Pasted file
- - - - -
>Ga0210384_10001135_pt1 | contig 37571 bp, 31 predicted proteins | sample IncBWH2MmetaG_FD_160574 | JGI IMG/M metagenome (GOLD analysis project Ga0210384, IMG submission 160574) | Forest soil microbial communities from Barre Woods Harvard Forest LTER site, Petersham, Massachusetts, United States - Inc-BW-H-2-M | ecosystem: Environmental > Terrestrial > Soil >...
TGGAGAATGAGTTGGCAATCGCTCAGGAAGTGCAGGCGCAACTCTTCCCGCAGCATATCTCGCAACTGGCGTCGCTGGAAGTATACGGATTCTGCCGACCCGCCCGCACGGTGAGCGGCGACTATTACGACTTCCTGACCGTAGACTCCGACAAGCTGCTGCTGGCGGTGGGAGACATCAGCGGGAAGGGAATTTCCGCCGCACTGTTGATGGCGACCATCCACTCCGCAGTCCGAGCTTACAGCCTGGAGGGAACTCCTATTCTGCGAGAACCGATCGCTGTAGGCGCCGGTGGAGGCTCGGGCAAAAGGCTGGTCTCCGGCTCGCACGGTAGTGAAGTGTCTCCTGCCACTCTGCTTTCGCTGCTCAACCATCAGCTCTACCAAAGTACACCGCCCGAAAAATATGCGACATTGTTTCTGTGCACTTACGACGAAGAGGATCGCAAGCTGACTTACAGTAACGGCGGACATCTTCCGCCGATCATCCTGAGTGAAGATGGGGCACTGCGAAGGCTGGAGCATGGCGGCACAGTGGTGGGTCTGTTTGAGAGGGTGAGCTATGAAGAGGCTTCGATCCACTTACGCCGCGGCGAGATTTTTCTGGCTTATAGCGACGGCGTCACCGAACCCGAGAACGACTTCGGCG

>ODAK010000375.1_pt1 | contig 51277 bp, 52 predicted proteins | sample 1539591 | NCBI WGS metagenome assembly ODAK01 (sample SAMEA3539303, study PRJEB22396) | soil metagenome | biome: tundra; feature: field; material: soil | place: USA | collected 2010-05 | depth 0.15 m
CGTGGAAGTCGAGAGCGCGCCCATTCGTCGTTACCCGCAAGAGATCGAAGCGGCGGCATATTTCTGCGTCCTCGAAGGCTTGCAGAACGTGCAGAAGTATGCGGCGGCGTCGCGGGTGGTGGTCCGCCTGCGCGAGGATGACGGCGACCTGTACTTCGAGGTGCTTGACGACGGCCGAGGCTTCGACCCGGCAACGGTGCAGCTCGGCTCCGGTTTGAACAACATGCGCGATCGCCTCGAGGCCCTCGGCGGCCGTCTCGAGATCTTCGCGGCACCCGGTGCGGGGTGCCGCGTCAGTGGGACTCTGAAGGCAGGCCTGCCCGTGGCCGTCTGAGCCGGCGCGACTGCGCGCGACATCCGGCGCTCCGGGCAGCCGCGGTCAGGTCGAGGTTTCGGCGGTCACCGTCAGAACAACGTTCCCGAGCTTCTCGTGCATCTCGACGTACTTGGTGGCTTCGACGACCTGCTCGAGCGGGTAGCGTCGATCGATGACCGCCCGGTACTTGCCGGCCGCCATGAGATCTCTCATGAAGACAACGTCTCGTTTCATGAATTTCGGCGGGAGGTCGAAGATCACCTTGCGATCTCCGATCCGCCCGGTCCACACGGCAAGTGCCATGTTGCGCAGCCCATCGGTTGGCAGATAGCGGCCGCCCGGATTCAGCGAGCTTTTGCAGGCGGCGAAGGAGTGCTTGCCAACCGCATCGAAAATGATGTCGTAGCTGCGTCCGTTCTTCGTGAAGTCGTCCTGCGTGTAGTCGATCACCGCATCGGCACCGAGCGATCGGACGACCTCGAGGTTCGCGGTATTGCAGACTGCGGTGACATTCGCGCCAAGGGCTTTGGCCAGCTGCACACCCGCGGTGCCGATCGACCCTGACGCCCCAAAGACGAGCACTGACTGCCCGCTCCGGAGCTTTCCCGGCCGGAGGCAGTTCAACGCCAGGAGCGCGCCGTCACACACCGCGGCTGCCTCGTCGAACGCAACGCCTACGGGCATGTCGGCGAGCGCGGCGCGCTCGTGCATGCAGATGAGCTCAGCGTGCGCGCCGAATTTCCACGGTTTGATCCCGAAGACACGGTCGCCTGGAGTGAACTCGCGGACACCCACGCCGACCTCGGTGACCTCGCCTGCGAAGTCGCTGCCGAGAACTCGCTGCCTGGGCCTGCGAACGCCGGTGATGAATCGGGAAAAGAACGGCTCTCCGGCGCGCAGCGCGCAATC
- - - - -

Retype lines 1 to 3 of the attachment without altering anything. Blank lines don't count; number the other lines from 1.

>Ga0210384_10001135_pt1 | contig 37571 bp, 31 predicted proteins | sample IncBWH2MmetaG_FD_160574 | JGI IMG/M metagenome (GOLD analysis project Ga0210384, IMG submission 160574) | Forest soil microbial communities from Barre Woods Harvard Forest LTER site, Petersham, Massachusetts, United States - Inc-BW-H-2-M | ecosystem: Environmental > Terrestrial > Soil >...
TGGAGAATGAGTTGGCAATCGCTCAGGAAGTGCAGGCGCAACTCTTCCCGCAGCATATCTCGCAACTGGCGTCGCTGGAAGTATACGGATTCTGCCGACCCGCCCGCACGGTGAGCGGCGACTATTACGACTTCCTGACCGTAGACTCCGACAAGCTGCTGCTGGCGGTGGGAGACATCAGCGGGAAGGGAATTTCCGCCGCACTGTTGATGGCGACCATCCACTCCGCAGTCCGAGCTTACAGCCTGGAGGGAACTCCTATTCTGCGAGAACCGATCGCTGTAGGCGCCGGTGGAGGCTCGGGCAAAAGGCTGGTCTCCGGCTCGCACGGTAGTGAAGTGTCTCCTGCCACTCTGCTTTCGCTGCTCAACCATCAGCTCTACCAAAGTACACCGCCCGAAAAATATGCGACATTGTTTCTGTGCACTTACGACGAAGAGGATCGCAAGCTGACTTACAGTAACGGCGGACATCTTCCGCCGATCATCCTGAGTGAAGATGGGGCACTGCGAAGGCTGGAGCATGGCGGCACAGTGGTGGGTCTGTTTGAGAGGGTGAGCTATGAAGAGGCTTCGATCCACTTACGCCGCGGCGAGATTTTTCTGGCTTATAGCGACGGCGTCACCGAACCCGAGAACGACTTCGGCG

>ODAK010000375.1_pt1 | contig 51277 bp, 52 predicted proteins | sample 1539591 | NCBI WGS metagenome assembly ODAK01 (sample SAMEA3539303, study PRJEB22396) | soil metagenome | biome: tundra; feature: field; material: soil | place: USA | collected 2010-05 | depth 0.15 m